The more things change, the more they stay the same.
I am a commercial photographer. I make my living by generating the individual frames that represent brands in the marketplace. My job is to tell complete stories, full of character detail and emotion, within a single shot.
But it wasn’t always like this. Instead, my career began as a filmmaker. First as a writer-director, then, after a post-graduate program, as a cinematographer. I always like to say that it was this process of learning cinematography that ultimately led me to learn about stills. Back then, you’ll excuse me if vanity prevents me from saying exactly how long ago this was, they taught us about cinematography in the early stages with still cameras. This was a time when the word digital only applied to computers. There were no such thing as smartphones. In fact only a handful of people even had access to the now archaic flip phones. None of these devices would have even had a camera, nonetheless would one consider shooting a movie on one.
At that time, making a movie meant only one of two mediums. Either you’d shoot 35mm film or 16mm film. I guess, if you want to get specific, you could also throw in Super 35mm, Super 16mm, or even 8mm for the more adventurous. But whatever you chose, making a movie meant running thousands of feet worth of film through the camera to tell your story. And while shooting a film on actual film still provides a certain magical quality missing from digital in many people’s opinion, the costs of doing so for a film student (or even a wealthy hobbyist) could be prohibitive.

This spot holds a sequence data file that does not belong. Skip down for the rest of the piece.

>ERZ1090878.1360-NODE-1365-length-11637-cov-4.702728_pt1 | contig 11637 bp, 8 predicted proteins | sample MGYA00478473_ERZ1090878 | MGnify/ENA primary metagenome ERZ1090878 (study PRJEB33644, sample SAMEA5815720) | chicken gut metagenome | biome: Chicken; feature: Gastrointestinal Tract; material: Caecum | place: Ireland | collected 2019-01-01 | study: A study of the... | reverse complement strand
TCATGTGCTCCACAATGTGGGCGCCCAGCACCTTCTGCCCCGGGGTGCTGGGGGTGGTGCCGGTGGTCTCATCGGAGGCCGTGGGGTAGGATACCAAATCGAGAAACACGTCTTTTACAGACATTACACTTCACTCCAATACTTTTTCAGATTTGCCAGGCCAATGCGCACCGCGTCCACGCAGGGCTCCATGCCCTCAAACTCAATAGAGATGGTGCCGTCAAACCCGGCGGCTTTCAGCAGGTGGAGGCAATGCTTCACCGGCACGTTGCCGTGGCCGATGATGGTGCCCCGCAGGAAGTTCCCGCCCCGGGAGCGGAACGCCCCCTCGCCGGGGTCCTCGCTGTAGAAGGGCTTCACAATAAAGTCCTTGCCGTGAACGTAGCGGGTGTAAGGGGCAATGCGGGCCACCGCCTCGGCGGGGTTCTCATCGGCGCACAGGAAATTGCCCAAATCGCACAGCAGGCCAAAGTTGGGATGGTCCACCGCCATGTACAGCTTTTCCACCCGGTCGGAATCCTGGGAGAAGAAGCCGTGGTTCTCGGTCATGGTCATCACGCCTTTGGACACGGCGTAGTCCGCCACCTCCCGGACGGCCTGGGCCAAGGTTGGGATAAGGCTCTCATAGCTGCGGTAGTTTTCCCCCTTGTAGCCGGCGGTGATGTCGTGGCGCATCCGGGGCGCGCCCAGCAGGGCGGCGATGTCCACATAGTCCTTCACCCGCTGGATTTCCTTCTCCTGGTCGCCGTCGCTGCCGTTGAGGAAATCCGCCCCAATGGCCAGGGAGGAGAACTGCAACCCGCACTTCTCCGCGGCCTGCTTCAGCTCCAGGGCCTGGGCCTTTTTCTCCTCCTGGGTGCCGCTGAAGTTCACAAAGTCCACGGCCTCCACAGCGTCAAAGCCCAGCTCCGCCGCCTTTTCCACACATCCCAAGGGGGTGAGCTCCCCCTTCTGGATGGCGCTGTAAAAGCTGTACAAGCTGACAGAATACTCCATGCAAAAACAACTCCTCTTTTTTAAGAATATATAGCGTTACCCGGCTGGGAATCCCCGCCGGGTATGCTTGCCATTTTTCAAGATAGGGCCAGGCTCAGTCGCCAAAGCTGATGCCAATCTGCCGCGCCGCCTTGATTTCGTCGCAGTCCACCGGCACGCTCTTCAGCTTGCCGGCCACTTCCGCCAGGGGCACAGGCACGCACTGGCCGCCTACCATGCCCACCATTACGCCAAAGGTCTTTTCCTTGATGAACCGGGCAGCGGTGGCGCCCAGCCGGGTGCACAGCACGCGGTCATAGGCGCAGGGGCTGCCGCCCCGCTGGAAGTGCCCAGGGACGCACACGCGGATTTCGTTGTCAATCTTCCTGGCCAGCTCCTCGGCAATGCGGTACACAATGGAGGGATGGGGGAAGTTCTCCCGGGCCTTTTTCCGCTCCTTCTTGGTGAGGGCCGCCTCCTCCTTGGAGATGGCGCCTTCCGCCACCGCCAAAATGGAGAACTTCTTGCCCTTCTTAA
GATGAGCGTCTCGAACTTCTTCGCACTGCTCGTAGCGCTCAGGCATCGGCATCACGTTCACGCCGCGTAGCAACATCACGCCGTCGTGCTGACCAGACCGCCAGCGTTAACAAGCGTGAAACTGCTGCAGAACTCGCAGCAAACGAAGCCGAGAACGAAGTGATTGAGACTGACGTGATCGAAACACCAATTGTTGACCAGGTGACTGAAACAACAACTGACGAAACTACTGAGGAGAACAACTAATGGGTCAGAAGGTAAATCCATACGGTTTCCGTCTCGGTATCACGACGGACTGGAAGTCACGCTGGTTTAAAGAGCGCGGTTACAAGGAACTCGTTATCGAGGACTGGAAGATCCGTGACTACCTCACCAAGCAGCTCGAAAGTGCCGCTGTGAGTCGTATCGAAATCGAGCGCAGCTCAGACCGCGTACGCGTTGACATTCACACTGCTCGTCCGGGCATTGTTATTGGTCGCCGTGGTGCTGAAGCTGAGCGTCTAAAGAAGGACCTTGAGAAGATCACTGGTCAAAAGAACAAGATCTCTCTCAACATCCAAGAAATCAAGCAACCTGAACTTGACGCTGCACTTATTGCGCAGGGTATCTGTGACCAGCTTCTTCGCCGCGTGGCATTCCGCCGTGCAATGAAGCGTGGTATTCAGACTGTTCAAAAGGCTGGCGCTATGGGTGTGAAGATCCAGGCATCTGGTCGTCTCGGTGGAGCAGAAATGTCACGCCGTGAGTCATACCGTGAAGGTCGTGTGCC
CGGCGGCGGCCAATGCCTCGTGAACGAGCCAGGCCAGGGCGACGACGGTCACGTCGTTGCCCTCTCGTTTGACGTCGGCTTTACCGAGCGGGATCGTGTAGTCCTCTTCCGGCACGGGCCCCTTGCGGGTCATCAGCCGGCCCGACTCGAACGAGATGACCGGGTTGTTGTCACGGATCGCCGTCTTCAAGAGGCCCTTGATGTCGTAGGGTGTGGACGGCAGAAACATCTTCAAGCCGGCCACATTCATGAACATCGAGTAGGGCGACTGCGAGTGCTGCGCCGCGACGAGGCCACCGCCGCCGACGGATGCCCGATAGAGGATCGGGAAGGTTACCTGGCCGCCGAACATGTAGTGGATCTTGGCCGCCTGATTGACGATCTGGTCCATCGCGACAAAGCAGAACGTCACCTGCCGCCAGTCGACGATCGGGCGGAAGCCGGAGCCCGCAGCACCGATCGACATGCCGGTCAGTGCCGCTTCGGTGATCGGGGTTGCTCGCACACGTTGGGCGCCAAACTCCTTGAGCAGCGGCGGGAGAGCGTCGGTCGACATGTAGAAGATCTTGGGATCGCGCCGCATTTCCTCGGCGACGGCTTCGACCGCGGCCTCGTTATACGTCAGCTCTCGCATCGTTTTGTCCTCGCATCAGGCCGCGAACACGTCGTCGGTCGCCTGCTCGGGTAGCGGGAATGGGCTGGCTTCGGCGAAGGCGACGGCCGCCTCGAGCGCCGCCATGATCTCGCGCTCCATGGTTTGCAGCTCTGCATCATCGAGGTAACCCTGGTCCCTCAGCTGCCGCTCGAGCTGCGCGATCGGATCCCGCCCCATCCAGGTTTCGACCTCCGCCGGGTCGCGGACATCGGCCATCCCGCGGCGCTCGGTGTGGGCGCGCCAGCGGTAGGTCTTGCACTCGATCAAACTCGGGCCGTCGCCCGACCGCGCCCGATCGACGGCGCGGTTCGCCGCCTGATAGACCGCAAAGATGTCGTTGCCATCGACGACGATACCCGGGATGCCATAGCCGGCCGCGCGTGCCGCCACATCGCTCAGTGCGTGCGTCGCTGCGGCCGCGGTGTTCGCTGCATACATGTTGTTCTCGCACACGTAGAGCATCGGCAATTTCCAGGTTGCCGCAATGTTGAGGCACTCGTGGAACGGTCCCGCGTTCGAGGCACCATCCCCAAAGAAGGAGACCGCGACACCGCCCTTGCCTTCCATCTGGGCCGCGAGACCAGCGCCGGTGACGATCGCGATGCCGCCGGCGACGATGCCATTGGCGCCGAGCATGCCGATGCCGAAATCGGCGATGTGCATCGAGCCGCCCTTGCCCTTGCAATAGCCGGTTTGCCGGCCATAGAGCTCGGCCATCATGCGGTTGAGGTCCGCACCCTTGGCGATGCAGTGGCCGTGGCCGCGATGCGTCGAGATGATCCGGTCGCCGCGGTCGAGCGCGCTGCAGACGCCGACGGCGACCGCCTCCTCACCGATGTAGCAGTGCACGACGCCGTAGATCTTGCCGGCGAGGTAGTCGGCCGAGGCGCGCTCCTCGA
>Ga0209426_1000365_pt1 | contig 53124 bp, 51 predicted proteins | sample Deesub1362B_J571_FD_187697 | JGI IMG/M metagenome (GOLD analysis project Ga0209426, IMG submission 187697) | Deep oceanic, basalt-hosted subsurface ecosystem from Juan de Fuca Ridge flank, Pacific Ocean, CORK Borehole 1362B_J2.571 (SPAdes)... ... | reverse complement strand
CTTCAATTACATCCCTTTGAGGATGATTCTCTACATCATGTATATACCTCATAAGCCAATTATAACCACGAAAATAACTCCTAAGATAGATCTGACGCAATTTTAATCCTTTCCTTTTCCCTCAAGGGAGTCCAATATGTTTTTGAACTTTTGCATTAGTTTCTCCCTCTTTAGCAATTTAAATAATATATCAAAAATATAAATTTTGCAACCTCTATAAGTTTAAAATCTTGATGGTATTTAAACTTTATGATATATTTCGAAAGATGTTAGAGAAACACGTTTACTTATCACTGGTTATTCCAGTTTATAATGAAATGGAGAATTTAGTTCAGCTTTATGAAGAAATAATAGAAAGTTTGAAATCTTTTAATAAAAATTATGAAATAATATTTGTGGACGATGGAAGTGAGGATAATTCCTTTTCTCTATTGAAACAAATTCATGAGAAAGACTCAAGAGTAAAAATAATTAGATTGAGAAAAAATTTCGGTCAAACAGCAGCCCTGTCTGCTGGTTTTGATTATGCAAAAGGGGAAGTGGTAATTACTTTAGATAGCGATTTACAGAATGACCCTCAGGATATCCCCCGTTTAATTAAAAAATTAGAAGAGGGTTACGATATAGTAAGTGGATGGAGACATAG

So, instead, for many of our homework assignments, our instructors would have us apply the techniques of cinematography, lighting, composition, and depth of field using still cameras. It was a great deal cheaper to develop a roll of still film than develop a whole reel and go through the telecine process. Then, when it came to the business end of the semester, we would step behind a Panavision or an Arriflex camera and work with the real thing. There still really is no rush in the world like sitting in a screening room viewing your dailies projected in 35mm.
Fast forward a couple decades and the tools with which we capture moving images seem to have made a century’s worth of advancements. Digital sensors have gotten bigger and faster. ISO has been substituted for ASA. Some of the newer cameras seem to pretty much shoot in the dark allowing lighting to be less powerful, draw less energy, and cause fewer fingerprints to be accidentally burned off when we forget to put on our gloves. This also has caused a aesthetic change as more emphasis has been placed on practical lighting due to cinematographers ability to mount smaller lights in harder to reach places that previously would never have been thought possible.
But as much as technology may have advanced, the fundamentals of photography and cinematography are still the same as I was taught all those years ago. Certain basics haven’t changed since the beginning of time. You have an aperture, a film speed, and a frame rate. You have light, shadow, and composition. And most important of all, you have a story to tell.
So as you develop your skills more and more as a filmmaker, and the tools and techniques begin to overwhelm you, remember that no matter the camera in your hand, it all comes back to basics. Learn the fundamentals. Find your unique way of telling your story. And you’ll be able to create memorable images for years to come.